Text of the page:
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A Q&A with Photographer Brian H Neely on His Wine Filled Year
Posted by Carolyn Bánfalvi on 02 April, 2015 in 100 Essentials ,Explore ,People ,

Working in the Hungarian vineyards
Thanks to our common love of wine, we have gotten to know Brian H Neely, an American photographer, well over the past few years that he has been living in Budapest. For much of this time he has been working on a project called A Wine Filled Year. The seed of his project was born, naturally, over a glass of wine … or perhaps actually, over many glasses of wine! A Wine Filled Year has now been completed, and the result is a gorgeous book of photographs documenting several Hungarian wineries and vineyards over the course of a year. You can check out Brian’s blog for more information about the project, or you can order the book directly here. To meet Brian (and pick up a signed copy of the book!) come to his launch party on April 9th.

We spoke to Brian about his project, photography, and his favorite Hungarian wines.  Read More

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Food & Wine Event Guide: April
Posted by Carolyn Bánfalvi on 30 March, 2015 in Events ,

Our month-by-month guide to the best food and wine events in Budapest

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The Etyeki Picnic

Talk and Wine Tasting with Winemaker Tamás Dusóckzy from Tokaj
Thursday April 2 (7pm)

Dusóckzy is a fascinating man who grew up in Mád, Tokaj, but left the country as a teenager, became a physicist, and lived in Switzerland and the US. After retiring in the early 1990s, Dusóckzy moved back to Hungary with the intention of bringing the family’s old wine estate in Tokaj back to life. He partnered with Mihály Habsburg to start a five-hectare vineyard, and he is a founding member of the Confrerie de Tokaj, the association of Tokaj wine knights. His latest initiative is building a memorial at the synagogue in Mád to honor the Jewish winemakers and merchants who were killed in the Holocaust, and making them posthumous members of the Confrerie de Tokaj. Dusóckzy is not only a winemaker and a witness to Hungary’s tragic 20th-century history, but he is a fascinating storyteller. During the discussion he will share five of his traditional-style Tokaji wines with us, as he shares his memories. The evening will include a tasting of five wines from Dusóckzy’s winery and generous platters of Hungarian-style Tapas.

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Hot Wheels – Food trucks in Budapest worth chasing down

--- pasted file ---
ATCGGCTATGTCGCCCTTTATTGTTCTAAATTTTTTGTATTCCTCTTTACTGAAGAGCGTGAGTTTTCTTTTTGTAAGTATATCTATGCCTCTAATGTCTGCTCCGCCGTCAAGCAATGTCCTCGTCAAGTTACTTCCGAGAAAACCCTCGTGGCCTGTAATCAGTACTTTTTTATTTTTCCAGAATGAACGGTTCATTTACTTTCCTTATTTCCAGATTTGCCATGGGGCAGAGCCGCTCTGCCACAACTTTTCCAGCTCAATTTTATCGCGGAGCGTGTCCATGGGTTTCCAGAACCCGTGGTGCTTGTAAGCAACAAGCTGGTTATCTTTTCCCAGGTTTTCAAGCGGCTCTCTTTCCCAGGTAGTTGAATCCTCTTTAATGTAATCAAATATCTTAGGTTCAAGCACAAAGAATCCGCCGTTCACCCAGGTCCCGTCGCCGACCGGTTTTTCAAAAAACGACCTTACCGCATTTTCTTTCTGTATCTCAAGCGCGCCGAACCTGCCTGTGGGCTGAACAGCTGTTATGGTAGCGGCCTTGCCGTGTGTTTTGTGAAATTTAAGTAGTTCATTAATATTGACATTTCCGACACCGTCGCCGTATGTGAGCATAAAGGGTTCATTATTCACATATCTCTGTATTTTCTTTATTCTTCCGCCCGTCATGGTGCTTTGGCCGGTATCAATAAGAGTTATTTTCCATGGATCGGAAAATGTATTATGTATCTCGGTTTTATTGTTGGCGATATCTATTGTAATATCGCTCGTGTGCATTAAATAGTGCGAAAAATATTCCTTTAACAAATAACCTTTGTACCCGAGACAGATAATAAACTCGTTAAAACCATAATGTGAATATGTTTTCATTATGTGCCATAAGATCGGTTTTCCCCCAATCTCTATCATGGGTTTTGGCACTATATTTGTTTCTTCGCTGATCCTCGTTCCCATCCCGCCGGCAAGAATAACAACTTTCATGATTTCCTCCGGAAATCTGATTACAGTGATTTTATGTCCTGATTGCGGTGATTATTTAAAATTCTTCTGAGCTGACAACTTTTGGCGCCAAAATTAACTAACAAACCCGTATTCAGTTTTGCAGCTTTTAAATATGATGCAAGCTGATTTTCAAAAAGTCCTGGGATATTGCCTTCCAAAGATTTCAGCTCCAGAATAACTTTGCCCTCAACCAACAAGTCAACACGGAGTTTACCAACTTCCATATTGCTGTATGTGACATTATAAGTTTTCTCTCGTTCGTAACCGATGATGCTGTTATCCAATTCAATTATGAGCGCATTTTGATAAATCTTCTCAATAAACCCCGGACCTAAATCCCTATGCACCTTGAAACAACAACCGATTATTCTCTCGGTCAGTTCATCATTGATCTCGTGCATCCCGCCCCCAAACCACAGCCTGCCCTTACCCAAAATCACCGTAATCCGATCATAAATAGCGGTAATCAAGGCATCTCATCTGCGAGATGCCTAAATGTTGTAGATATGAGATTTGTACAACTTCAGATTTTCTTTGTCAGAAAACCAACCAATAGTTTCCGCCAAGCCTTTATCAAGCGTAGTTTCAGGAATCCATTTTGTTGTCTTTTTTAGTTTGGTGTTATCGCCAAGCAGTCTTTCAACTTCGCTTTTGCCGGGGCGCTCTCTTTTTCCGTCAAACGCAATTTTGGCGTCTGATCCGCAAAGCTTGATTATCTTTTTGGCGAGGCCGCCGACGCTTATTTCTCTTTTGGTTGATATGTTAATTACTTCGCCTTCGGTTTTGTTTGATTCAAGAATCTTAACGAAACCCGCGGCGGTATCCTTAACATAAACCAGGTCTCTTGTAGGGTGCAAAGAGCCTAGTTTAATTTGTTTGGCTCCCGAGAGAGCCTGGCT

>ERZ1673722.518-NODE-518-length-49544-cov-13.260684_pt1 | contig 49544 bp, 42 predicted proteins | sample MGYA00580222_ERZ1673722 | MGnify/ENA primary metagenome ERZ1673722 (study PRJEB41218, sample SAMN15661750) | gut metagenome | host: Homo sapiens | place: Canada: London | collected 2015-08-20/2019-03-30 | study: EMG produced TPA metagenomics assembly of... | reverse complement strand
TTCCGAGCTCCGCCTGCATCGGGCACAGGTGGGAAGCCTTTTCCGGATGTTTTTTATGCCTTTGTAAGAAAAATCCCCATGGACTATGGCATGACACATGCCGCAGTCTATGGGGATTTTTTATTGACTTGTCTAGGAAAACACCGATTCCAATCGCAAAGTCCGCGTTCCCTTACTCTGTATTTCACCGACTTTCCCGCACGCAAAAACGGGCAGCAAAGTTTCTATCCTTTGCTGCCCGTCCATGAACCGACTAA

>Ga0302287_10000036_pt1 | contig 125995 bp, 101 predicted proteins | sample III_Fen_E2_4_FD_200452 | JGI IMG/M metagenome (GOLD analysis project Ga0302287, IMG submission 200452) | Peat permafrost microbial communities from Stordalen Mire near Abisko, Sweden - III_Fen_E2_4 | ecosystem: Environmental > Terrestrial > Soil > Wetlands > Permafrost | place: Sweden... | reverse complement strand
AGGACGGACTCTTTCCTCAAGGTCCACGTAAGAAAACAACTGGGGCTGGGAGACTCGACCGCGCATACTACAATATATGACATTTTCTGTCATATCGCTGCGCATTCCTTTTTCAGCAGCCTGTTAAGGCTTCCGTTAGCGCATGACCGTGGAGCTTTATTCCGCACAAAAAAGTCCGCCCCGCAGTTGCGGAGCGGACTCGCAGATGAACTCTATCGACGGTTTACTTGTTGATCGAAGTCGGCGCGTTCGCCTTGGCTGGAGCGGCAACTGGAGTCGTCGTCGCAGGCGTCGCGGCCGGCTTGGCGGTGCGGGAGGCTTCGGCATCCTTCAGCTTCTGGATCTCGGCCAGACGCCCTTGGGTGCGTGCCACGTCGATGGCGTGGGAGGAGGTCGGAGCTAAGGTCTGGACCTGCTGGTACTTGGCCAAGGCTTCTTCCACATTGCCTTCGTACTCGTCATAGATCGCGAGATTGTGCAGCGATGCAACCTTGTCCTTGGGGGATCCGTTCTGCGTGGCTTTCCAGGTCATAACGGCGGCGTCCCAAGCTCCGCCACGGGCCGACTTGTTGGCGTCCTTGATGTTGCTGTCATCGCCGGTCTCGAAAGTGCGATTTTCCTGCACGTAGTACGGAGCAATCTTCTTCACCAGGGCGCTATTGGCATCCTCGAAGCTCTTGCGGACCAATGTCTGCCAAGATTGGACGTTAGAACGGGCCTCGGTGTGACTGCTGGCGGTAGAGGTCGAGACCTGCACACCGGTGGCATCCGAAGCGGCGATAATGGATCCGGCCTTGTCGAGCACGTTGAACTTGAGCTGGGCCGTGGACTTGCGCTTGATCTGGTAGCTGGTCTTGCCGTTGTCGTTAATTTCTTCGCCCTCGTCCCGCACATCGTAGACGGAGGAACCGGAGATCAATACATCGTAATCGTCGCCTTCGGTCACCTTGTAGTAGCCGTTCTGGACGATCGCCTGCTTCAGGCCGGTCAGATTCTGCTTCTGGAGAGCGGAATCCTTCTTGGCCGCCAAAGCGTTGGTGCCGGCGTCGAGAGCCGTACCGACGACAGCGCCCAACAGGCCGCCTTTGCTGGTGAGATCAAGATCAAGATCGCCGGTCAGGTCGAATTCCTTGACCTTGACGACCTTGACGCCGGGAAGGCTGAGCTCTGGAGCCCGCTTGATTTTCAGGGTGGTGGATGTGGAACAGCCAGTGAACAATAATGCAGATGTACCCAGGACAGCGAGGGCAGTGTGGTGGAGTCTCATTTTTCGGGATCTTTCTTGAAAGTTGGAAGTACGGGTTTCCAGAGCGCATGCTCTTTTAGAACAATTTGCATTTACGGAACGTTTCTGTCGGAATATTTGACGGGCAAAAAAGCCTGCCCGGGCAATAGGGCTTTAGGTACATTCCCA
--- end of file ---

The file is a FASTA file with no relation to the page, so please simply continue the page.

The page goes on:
Posted by Anna J. Kutor on 20 March, 2015 in Eat ,Explore ,

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Hungary’s street food scene has generally traditionally been limited to the lángos, palacsinta, and kürtöskalács variety. But the international trend for pop-up food experiences from mobile devices has sped its way into Budapest. Still in their first years of operation, trucks selling gourmet burgers or Mexican comfort food are now feeding office workers and the late-night party crowd throughout the city. As these mobile food vendors set off on a roll, offering a variety of wallet-friendly eats and drinks—from gourmet burgers to innovative cheese and pasta dishes—we take a look at some of the city’s best. Read More

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Madártej (“Bird’s Milk”)
Posted by Anna J. Kutor on 18 March, 2015 in Cook ,

Madartej

Growing up, Sunday lunches where always the time for special desserts in my family. My mother always spent extra time making a decorative cake, trying out a new cookie recipe, or satisfying the family’s recurring request for madártej, our favorite. It may have been a frugal indulgence, but a labor-intensive one at that, as the creamy custard and light-as-air egg-white dumplings would have to be prepared a day in advance. The giant bowl of deliciousness was instantly inhaled by all.

A direct descendant of the French floating island, madártej (literally “bird’s milk”) is a deceptively simple looking dessert of fluffy meringue floating on a sea of vanilla custard that has become a staple of the Hungarian culinary lexicon.

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Q&A with Gabó Bartha, One of Our Kitchen Heroes
Posted by Carolyn Bánfalvi on 11 March, 2015 in Cook ,Explore ,

http://www.winelover.co/events/event/winelover-week-in-hungary-and-austria-september-2014/

The first time we met Gabó Bartha and Ákos Szokolai from the Budaházy Winery in Mád it was over a fabulous meal that she had prepared for us in Mád, paired with Ákos’ wines, naturally. Before meeting in person we had been corresponding by email about shared interests in food, cooking, and Tokaj for a few months. Since then we have been lucky enough to enjoy their thoughtful approach to cooking (enhanced by their lovely wines) many times, and the winery is always a favorite stop for our wine-touring guests.

It was fitting that Gabó was one of the very first people to help us break in the new kitchen at The Tasting Table in September when we hosted a #winelover BYOB dinner there, and now she is back with Ákos. Together they are busy shopping at the market, unpacking their stash of ingredients that they carted from Mád, and preparing for the dinner that they are hosting tomorrow at The Tasting Table.